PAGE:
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Re: PII SSN question
From: levinson_k () securityadmin info
Date: 15 Aug 2007 22:00:57 -0000

Requirements for whom?  I assume you're talking federal government.  If you're anyone else, I'm not sure there are any 
requirements at all, because who would levy the requirements?  OMB sent out a memo about PII protection but I believe 
that applies primarily to federal government uses only.

RE: federal government handling of PII, the only thing I know of is here:

www.whitehouse.gov/omb/memoranda/fy2006/m06-16.pdf
www.whitehouse.gov/omb/memoranda/fy2006/m-06-15.pdf
http://csrc.nist.gov/publications/nistpubs/800-53/SP800-53.pdf
www.whitehouse.gov/omb/memoranda/fy2006/m-06-19.pdf

I don't believe there are any government-wide requirements yet for storage of PII.  PII protection is a fairly new 
topic for OMB / Congress / NIST, and requirements have yet to be drafted, vetted and published.  The only requirements 
I've seen are requirements for PII that is transported externally or accessed remotely, e.g. via web site, VPN, RAS,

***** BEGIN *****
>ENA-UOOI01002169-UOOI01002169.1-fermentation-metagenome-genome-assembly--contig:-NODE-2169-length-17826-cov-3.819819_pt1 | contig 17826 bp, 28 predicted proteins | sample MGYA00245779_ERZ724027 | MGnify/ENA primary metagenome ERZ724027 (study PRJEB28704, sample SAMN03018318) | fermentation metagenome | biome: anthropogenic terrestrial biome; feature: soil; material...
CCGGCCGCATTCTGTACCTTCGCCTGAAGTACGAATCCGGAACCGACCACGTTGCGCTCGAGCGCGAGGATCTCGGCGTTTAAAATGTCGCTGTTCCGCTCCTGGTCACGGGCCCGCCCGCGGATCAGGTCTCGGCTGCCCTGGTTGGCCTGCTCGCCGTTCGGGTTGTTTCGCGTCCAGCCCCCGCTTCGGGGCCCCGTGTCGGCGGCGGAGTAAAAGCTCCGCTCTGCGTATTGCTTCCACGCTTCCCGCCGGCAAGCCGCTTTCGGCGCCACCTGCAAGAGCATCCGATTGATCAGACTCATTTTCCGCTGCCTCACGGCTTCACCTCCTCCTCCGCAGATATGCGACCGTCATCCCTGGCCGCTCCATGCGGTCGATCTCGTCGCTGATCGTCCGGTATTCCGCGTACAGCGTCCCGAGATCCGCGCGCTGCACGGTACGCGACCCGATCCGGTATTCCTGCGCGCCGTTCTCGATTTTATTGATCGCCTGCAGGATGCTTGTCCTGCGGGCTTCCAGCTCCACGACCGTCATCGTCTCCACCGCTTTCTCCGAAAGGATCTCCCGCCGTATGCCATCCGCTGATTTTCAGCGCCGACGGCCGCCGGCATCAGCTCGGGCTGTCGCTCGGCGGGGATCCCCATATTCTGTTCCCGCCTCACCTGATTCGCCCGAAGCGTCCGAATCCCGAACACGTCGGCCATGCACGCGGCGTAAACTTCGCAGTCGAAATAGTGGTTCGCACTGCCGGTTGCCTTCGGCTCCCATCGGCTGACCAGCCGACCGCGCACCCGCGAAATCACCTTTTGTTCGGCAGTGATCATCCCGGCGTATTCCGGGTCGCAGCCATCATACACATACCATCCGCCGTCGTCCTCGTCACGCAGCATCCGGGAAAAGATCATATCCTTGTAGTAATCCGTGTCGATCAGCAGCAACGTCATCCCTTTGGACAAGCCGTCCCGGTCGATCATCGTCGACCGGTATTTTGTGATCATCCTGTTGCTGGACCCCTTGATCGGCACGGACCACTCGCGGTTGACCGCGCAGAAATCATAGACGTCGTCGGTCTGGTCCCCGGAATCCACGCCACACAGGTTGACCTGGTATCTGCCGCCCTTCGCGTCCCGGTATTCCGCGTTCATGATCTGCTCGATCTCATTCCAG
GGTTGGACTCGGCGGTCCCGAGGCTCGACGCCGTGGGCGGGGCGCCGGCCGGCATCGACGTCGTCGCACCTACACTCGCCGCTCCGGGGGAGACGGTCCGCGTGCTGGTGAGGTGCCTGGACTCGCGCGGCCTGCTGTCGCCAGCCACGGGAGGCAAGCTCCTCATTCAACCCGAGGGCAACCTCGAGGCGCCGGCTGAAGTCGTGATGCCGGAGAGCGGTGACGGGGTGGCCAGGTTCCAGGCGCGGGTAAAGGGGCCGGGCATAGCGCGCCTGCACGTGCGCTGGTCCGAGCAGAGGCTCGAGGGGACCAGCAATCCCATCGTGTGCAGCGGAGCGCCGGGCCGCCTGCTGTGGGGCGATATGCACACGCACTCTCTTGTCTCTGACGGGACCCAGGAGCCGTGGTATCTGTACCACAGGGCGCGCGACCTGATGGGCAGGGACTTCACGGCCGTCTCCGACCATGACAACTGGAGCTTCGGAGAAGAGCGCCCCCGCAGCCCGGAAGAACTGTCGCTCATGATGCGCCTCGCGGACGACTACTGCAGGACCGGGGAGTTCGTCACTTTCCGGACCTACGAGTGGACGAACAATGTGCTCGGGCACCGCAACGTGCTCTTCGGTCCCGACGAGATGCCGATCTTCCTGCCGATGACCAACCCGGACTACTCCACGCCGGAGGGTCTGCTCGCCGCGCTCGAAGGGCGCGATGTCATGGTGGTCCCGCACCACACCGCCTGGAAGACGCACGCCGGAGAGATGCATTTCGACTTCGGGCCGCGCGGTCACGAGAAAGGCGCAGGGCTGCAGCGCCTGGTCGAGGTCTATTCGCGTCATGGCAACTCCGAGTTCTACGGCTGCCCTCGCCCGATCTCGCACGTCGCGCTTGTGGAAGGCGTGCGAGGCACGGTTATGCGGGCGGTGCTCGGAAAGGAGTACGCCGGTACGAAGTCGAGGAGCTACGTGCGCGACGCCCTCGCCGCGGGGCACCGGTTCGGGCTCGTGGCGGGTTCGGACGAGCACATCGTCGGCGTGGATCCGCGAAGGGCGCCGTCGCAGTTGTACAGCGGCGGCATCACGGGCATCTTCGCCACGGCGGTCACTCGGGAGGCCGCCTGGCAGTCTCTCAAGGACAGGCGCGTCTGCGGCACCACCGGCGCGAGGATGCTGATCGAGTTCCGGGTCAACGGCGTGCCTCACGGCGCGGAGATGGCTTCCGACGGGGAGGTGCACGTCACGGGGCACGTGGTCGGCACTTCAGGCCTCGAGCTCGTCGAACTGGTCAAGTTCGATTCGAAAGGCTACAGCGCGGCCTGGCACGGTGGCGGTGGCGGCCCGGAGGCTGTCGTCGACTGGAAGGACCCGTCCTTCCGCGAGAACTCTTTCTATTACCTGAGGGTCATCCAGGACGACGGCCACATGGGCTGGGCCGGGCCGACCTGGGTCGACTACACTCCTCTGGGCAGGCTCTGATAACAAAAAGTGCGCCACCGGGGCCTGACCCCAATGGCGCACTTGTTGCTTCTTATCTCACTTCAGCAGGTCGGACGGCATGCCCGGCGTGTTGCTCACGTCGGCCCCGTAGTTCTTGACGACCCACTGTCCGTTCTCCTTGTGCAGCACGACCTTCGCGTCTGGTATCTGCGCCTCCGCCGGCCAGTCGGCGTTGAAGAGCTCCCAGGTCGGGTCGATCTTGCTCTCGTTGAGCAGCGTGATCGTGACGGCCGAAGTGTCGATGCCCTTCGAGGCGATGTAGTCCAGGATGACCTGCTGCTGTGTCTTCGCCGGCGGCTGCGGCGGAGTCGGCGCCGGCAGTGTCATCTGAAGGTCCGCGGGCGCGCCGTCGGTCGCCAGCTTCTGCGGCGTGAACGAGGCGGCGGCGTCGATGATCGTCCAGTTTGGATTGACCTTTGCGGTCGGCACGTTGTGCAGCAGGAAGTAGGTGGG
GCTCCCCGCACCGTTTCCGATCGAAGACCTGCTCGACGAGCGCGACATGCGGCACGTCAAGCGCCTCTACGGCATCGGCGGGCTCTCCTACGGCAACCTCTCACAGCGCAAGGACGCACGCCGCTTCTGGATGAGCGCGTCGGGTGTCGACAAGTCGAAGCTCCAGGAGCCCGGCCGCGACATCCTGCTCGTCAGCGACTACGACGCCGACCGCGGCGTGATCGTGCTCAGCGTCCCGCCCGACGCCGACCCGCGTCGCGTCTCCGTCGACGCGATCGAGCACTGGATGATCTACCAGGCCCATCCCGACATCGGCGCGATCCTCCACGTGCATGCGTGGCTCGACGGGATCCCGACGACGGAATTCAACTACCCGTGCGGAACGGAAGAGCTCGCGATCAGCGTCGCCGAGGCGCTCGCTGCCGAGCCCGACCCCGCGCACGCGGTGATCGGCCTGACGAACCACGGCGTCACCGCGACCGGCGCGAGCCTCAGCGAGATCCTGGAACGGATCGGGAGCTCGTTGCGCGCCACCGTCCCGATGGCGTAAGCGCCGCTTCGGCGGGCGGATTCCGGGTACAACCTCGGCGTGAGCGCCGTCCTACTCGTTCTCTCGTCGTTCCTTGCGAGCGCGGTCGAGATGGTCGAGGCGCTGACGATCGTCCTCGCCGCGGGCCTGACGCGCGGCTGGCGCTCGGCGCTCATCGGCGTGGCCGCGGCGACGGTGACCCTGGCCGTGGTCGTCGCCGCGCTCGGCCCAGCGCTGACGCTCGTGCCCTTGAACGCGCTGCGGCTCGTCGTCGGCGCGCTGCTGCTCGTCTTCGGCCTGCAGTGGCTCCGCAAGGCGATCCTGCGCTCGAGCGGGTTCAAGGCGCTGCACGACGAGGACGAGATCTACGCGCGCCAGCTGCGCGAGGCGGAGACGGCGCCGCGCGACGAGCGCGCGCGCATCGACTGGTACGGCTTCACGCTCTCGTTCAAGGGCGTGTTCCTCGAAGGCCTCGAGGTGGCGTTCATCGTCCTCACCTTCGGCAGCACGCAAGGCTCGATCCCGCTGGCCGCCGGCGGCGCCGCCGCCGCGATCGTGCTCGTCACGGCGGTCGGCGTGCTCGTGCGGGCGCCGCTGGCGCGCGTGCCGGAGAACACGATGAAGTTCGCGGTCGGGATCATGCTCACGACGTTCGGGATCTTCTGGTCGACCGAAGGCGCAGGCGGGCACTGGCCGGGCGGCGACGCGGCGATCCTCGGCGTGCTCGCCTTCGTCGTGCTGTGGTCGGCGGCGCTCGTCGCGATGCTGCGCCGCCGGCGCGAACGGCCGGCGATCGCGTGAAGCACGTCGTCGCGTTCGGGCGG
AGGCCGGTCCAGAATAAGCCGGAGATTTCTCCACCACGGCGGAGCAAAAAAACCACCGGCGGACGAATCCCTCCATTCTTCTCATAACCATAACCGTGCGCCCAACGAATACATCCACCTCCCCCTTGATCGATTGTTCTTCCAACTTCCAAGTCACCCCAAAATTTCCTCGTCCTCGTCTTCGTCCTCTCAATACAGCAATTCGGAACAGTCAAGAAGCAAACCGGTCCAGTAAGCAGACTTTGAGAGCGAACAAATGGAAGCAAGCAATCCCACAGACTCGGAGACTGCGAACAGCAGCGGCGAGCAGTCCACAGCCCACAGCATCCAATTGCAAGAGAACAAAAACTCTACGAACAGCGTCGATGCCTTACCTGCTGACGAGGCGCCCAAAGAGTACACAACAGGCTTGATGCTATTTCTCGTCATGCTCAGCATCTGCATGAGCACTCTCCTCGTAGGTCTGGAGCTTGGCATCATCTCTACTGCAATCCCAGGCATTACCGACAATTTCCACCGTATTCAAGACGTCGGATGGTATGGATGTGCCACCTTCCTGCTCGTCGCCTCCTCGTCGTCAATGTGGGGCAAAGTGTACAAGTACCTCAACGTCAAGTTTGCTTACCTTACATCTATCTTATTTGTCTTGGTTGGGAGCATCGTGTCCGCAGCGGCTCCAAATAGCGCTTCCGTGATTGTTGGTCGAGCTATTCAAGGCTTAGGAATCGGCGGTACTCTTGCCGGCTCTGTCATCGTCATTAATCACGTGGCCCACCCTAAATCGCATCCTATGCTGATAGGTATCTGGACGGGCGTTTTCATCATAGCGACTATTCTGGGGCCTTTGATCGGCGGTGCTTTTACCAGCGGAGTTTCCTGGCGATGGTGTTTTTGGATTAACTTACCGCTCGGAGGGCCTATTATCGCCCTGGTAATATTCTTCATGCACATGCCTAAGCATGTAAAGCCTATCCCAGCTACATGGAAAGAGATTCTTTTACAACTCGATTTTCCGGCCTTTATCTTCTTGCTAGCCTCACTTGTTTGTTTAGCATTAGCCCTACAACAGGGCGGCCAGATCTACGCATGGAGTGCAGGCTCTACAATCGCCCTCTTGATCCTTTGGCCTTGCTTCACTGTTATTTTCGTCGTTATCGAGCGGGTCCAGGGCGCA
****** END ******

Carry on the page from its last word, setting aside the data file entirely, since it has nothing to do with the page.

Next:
etc.  For PII that is entirely housed on one agency's internal network, policies do not exist as far as I know.

Other than that, all you have are the regular NIST / FISMA requirements for storage of all sensitive but unclassified 
federal government systems.

Yes, you are permitted to store PII.  You wouldn't be able to do your job without PII.  What you are not allowed to do 
is intentionally or negligently allow improper disclosure of PII.  Since there are no requirements beyond the normal 
requirements already levied for all of your data, I would recommend following normal best practices, e.g. securely 
encrypting your data at rest and in transmission, physical security, authentication, patch management, etc. etc. and 
you should be OK.

Penalties and governance for storage of privacy information is codified in the USC Privacy Act, but I seriously doubt 
that gives you any specifics.  In the US, I think you're generally safe from legal action and penalties from that or 
any other infosec-related criminal or civil prosecution, as long as you are able to show that you exercised "due 
diligence" / "due care," e.g. that your security posture was not seriously negligent/culpable and was generally 
comparable to what other similar organizations to yours normally perform.

www.google.com/search?q=privacy-act
http://en.wikipedia.org/wiki/Privacy_Act_of_1974


kind regards,
Karl Levinson, CISSP
http://securityadmin.info


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